Niagara Gazette — “A foolish consistency is the hobgoblin of little minds, adored by little statesmen and philosophers and divines.” Ralph Waldo Emerson (1803–1882).
Our meandering conversations during the long walk back home from Grand Island where we had begun and ended our juvenile runaway adventure confirmed for me that as much as we had in common as young boys, our paths, had we continued our attempted escape from the confines of Niagara Falls, would certainly have taken us to very different destinations; I would have likely wound up at a Mississippi lunch counter sit-in while Tommy would have likely landed at an astronaut training program someplace else.
It was the early 1960s. With our parents’ blessings Tommy and I had been best friends since kindergarten at Our Lady of the Rosary School in the mid-1950s. We were definitely aware that we were not the same color; some of our classmates sometimes cruelly reminded us of the obvious.
We were buddies; our skin color really did not matter to us.
By 1963, on the cusp of turning a full-grown 16 years old, I had become acutely aware of what had been going on down south for as long as I could remember; it was impossible not to notice that there was growing opposition to the Supreme Court’s 1954 Brown v Board of Education desegregation ruling as the Civil Rights Movement began to expand beyond the classrooms to other public facilities, accommodations, housing, jobs and private businesses as well.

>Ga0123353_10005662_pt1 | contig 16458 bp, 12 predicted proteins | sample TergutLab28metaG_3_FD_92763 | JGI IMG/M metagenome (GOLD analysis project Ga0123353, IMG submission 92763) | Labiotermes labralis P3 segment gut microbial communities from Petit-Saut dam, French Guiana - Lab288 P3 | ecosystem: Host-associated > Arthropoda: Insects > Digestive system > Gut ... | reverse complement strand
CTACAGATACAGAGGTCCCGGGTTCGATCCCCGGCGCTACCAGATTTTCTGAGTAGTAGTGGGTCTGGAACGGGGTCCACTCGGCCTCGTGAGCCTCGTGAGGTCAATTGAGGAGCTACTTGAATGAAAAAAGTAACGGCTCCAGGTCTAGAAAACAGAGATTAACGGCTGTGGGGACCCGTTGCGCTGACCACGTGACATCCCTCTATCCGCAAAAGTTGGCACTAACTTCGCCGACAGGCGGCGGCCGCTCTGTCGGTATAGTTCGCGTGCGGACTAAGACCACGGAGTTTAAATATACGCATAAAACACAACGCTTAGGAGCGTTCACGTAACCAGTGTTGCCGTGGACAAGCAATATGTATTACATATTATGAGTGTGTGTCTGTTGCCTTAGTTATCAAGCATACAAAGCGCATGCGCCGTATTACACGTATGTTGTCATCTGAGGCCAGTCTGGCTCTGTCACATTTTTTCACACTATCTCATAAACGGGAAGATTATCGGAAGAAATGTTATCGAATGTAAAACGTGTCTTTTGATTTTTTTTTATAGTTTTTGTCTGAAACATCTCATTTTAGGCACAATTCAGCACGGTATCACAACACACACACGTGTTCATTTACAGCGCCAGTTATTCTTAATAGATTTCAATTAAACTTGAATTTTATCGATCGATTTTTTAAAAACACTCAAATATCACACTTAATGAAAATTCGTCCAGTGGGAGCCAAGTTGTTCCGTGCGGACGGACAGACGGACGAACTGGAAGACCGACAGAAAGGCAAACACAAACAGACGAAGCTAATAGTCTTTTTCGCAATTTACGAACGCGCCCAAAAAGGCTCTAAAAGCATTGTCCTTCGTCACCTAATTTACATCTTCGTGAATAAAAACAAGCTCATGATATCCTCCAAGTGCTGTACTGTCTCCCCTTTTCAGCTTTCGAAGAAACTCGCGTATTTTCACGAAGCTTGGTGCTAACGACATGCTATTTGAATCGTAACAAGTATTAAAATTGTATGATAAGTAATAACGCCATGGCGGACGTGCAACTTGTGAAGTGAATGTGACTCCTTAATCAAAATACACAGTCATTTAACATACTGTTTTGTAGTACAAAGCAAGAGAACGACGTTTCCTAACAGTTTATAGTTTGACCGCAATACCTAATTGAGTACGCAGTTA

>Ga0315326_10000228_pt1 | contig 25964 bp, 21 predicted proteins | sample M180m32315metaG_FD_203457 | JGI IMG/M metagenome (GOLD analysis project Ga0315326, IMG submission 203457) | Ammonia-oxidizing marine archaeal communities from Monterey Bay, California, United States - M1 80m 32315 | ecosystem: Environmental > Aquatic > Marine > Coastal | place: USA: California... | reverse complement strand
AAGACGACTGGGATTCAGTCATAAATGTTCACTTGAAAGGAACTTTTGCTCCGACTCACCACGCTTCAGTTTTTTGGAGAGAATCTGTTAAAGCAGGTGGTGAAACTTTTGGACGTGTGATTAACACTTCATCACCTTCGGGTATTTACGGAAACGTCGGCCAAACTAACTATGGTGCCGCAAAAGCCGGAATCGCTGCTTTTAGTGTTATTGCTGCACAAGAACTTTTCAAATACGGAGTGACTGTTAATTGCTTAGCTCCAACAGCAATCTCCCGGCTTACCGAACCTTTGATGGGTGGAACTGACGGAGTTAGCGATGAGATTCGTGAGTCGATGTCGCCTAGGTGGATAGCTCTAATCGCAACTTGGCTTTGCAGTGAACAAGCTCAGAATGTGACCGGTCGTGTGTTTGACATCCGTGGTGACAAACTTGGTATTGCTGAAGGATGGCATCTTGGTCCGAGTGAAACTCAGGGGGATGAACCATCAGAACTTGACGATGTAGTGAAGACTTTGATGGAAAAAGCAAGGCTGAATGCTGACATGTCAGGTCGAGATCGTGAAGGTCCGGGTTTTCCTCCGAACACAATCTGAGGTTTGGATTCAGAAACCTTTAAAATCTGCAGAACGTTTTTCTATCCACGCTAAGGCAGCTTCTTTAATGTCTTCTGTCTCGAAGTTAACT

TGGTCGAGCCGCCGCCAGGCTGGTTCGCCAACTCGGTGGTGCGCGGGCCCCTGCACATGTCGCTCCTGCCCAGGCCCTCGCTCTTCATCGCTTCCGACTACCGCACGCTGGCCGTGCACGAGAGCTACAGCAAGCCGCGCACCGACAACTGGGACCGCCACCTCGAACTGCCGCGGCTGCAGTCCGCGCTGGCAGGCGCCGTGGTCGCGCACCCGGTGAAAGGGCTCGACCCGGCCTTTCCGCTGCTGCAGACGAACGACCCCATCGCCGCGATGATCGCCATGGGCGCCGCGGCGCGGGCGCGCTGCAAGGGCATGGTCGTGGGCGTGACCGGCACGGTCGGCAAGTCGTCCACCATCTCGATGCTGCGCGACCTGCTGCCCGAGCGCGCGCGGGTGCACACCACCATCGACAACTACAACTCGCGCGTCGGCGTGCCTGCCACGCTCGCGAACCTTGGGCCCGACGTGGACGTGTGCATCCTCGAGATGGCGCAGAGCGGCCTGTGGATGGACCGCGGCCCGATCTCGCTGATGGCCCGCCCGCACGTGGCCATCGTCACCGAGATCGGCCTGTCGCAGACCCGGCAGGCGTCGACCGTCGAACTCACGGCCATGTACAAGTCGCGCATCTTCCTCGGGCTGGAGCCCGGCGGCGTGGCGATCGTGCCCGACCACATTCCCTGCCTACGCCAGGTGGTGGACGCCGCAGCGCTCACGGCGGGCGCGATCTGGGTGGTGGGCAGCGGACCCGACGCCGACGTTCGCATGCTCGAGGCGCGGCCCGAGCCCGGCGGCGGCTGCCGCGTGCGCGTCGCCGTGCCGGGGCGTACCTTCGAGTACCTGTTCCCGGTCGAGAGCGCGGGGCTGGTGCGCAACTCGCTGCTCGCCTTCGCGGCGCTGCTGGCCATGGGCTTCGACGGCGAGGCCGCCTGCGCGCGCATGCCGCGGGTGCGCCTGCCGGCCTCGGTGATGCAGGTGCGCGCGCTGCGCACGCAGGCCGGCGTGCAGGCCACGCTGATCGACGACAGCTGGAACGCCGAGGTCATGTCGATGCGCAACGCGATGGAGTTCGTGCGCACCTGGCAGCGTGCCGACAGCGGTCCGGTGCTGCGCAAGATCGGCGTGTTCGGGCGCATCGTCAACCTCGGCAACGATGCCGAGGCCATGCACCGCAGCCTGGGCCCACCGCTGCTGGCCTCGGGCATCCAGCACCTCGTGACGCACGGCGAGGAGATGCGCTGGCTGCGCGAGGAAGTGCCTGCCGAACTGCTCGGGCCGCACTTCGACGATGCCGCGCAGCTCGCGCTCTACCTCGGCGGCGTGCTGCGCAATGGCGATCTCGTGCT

When Jet Magazine published the gruesome pictures of 14-year-old Emmett Till’s horribly disfigured body after he was so brutally murdered on Aug. 28, 1955, barely one year after the court’s landmark ruling, the terrible reality of extreme racism left a permanent scar on most American’s conscience.
The September 15, 1955 issue of the magazine’s cover included a lovely picture of a bathing suit clad Beverly Weathersby.